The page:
Excommunicado: A day without my phone

Considering that a fear-stricken panic is induced every time I can’t find my iPhone in less than three minutes, spending a day without my phone would prove somewhat of a challenge. However, the mobile phone has changed greatly within the last decade. No longer is the greatest feature on your phone a game of Snake in black and white. Today, a device not much bigger than a credit card holds more power than a monstrous Dell computer did in 2007.

Results from a survey conducted by Pew Research Centre in March show that 78 per cent of teens between 12 and 17 own a mobile phone, with 47 per cent owning a smart phone. Seeing a college student without a mobile phone is more unusual than seeing a college student with one. My phone is a miniature personal assistant to me, plus it provides an escape route in the case of inevitable awkward moments.

Before I embarked on what I felt was a great challenge, I text each of my most-used contacts, informing them that I would be unavailable to contact by phone for 24 hours. Responses ranged from worry to horror: ‘R u ok??’, ‘How am I supposed to contact u?!’

Following some mental preparation, I was as ready as I’d ever be to go on a one-day phone detox. Something told me this would be no more successful than any other kind of diet. Without my phone, I was up and ready within 20 minutes without the usual distraction of Facebook, Instagram, Twitter, Snapchat and awaiting e-mails.

I made it through the morning by using my watch, God forbid, to tell the time; a hard copy of the newspaper to fill me in on events; and a classic pen and paper to write my to-do list. I was doing fine. Proud of my independence from something that I spend more time with than any person, I checked my watch. Twenty-five minutes had passed. This was going to be harder than I thought.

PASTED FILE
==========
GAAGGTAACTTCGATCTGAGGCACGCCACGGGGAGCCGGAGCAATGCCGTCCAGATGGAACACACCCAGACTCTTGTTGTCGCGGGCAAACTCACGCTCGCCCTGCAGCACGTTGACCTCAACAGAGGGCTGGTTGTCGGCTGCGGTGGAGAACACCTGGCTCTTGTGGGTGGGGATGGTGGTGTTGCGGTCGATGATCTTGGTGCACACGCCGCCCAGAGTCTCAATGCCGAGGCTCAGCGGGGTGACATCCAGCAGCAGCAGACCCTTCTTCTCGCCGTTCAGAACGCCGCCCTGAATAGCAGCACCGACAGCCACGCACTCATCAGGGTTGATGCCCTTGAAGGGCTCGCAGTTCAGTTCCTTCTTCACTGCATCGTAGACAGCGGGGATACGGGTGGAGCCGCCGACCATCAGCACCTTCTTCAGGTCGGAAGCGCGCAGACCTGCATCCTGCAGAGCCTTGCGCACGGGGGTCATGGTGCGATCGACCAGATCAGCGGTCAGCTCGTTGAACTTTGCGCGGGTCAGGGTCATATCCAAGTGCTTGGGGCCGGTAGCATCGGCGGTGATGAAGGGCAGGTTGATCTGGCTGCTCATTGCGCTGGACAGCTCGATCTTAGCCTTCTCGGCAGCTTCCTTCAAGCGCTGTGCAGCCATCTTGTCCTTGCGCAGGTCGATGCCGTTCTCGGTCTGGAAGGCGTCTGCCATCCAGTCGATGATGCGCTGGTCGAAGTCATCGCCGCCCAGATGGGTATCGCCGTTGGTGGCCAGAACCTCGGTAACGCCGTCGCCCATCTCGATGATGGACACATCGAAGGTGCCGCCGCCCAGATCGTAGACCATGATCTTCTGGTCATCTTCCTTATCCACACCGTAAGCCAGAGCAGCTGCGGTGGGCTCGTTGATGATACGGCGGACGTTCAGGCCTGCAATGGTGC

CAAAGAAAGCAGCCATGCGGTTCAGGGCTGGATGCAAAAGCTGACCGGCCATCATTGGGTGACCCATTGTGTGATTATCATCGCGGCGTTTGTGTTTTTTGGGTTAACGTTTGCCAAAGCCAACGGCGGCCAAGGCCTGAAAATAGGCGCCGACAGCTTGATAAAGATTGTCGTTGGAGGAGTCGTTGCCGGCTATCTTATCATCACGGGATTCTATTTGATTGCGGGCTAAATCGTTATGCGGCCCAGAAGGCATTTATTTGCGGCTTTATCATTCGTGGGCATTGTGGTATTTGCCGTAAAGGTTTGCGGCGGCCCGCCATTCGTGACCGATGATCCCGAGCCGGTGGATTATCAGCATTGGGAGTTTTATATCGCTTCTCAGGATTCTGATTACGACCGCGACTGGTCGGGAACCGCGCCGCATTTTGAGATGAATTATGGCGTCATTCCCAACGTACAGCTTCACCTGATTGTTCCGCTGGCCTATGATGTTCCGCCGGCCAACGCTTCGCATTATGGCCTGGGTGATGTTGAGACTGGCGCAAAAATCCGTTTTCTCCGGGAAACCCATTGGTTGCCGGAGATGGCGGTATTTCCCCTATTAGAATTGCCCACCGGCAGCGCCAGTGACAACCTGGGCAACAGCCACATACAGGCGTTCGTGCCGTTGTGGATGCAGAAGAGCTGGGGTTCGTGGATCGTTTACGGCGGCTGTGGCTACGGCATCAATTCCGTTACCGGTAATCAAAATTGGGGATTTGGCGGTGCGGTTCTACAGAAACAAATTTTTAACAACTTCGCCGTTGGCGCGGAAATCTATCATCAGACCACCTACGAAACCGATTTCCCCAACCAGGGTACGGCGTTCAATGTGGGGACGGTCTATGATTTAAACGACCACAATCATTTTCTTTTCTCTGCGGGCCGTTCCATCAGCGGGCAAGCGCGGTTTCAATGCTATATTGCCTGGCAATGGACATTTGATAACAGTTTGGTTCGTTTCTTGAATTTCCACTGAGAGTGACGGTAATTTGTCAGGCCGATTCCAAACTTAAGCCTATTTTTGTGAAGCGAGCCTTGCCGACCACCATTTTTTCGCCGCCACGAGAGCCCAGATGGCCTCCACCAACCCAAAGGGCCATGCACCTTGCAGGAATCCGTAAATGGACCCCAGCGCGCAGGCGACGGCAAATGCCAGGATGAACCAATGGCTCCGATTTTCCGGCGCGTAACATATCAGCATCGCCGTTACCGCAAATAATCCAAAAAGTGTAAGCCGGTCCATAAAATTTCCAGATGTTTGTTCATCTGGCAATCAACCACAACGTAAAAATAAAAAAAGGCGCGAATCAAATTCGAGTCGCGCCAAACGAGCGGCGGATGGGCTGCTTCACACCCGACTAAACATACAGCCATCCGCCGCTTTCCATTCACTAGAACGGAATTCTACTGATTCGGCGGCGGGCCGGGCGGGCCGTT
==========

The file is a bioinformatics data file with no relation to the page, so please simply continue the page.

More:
As the day went on, I was hugely surprised by my growing independence from the phone. I participated more in conversations and actually watched television instead of simultaneously reading everyone else’s opinions on Made in Chelsea’s latest drama on my Twitter news feed. Considering myself a busy person, I was shocked at how much spare time I had when my minutes weren’t wasted away uploading pictures of my latest meal.

That’s not to say I didn’t miss my phone. I particularly missed it when I stood in the rain for 25 minutes waiting for a bus, not being able to time it with the Dublin Bus app. Or when I was on the bus and I looked around and realized that it was only an old woman and I that were not using some form of technology.

Steve Jobs famously said, “Technology is nothing. What’s important is that you have a faith in people, that they’re basically good and smart, and if you give them tools, they’ll do wonderful things with them.” After my 24-hour break-up with my iPhone, I agree with him. Maybe everyone could do with a one-day phone detox once in a while. It’s pleasantly reassuring to know something the mere thought of once made my heart race and doubt my ability to survive can be done. I can live a fully functional life without my phone glued to my hand.

Amy Mulvaney

Image credit: zackaholic via flickr

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